Another major disadvantage is in that as the calls on a VoIP are not made on a local line or network, it makes it hard to connect emergency calls to appropriate call centres, although

The number of mobile handsets that currently support VoIP is comparatively small compared with the rest of the mobile phone market, but there is every possibility that commercial versions will become available in the near future. The current providers of VoIP services in the UK are Skype, Vonage, GoogleTalk, BT, and Orange.


Skype is currently the biggest UK VoIP provider. Skype is a software program, available as a secure downloaded from their website, compatible with any computer platform that allows free calls via VoIP to other Skype members and cheap calls to normal landlines via the Internet, whilst also allowing IM, video calling and SMS/texting.

Calls can be made whilst sat at your computer, using a headset, or with a variety of Wi-Fi-enabled mobile phones (that operate in Wi-Fi hotspots) and cordless handsets available from the Skype website, where credit can also be purchased.


Vonage is a leading provider of VoIP services, and is known simply as ‘the Broadband Phone Company’. Vonage’s Residential Premium Unlimited and Small Business Unlimited calling plans offer consumers unlimited local and long distance calling, and features such as call waiting, call forwarding and voicemail are all inclusive and part of one monthly rate.

Vonage provide phone adapters with their packages which act as interfaces between your modem, router and your phone or handset – this transfers any calls made from the phone line straight to the broadband connection. For customers who do not have a router installed, Vonage have an adapter with a built-in router. Connections are made through an Ethernet Broadband connection, meaning that if you have a BT phone line with a USB modem, this will have to be replaced with an Ethernet modem.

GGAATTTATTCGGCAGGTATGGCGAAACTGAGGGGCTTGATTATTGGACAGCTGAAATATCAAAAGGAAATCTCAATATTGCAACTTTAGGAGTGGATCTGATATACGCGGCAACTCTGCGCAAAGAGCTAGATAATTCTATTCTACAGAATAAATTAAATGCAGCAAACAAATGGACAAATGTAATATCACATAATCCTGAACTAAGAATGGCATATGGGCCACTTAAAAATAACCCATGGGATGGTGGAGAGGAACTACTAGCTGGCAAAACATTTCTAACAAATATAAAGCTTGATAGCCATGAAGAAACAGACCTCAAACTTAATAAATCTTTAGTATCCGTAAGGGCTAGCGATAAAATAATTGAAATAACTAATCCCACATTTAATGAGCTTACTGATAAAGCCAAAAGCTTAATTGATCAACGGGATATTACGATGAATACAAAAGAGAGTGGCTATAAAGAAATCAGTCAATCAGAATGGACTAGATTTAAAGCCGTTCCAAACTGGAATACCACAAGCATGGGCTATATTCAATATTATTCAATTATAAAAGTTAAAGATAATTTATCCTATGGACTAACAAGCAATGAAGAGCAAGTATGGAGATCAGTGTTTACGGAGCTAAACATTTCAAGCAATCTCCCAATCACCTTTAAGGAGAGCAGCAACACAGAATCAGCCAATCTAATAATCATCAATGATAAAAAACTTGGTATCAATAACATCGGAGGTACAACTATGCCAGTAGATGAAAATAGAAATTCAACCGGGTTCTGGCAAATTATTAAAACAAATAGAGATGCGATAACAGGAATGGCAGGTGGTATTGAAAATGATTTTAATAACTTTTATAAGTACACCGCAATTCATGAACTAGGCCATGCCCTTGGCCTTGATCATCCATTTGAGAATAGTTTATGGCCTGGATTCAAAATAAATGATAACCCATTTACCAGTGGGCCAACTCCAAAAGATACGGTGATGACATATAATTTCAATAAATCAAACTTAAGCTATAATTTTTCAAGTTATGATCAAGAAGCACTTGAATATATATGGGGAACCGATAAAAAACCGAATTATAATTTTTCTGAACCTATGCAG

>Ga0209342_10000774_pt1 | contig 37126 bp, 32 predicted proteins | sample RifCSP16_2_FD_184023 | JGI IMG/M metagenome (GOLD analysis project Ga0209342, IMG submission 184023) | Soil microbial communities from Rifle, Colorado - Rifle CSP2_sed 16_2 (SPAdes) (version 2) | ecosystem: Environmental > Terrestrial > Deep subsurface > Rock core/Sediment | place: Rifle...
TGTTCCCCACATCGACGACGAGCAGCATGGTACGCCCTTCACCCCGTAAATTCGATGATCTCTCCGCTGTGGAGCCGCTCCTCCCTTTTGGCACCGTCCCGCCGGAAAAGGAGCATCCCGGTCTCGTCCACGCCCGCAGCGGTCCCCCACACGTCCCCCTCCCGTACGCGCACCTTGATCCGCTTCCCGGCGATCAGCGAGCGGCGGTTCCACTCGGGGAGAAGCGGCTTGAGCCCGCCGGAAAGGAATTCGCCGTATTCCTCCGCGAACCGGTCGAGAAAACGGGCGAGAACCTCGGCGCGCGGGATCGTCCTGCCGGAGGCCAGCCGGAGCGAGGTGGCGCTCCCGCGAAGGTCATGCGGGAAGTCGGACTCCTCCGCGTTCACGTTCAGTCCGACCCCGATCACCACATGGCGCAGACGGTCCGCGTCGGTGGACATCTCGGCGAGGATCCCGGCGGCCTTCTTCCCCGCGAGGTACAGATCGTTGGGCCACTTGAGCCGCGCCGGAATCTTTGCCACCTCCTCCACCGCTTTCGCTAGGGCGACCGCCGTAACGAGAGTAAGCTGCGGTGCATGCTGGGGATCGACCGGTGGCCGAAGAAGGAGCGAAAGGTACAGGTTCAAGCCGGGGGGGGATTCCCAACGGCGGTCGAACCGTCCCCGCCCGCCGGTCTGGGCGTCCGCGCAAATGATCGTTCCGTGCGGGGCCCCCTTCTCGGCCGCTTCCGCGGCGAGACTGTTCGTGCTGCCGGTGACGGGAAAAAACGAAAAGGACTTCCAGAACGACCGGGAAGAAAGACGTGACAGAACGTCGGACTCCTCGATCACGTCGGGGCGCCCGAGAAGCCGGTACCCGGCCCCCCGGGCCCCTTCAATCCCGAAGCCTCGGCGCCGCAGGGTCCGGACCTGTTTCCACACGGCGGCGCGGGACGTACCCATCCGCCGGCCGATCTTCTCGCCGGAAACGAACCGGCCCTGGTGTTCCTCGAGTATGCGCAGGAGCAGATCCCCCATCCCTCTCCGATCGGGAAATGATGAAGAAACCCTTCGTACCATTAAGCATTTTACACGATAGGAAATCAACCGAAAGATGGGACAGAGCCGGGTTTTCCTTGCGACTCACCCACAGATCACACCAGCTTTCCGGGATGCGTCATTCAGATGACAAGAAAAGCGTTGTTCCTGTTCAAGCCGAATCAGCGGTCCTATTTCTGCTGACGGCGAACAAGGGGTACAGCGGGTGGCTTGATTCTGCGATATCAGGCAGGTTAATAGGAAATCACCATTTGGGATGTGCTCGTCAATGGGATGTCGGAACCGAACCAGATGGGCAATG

GoogleTalk is similar to Skype in that it exists in the form of a downloadable application that allows users to make free calls to each other over the Internet, typically through a microphone headset. Signing in to GoogleTalk requires you to register for a free GoogleMail email account. Google Talk is currently free, as the program is a beta, and is currently being mass-tested across the Internet.

BT Broadband Talk

Broadband Talk is BT’s entry into the VoIP market, offering free evening and weekend calls, as well as cheap rates for all other times (with unlimited UK calls available for under £5), cheap international rates and a reliable connection, guaranteeing clear reception every time.

New Broadband Talk phone numbers will begin with a ‘05? code and will work over a wired or wireless broadband connection via the BT Home Hub or an existing broadband router. BT Broadband Talk requires a touchtone phone; most corded and cordless phones are compatible, but be sure to check BT’s website to see if you can sign up first. Everything else required for installation is available in the welcome pack.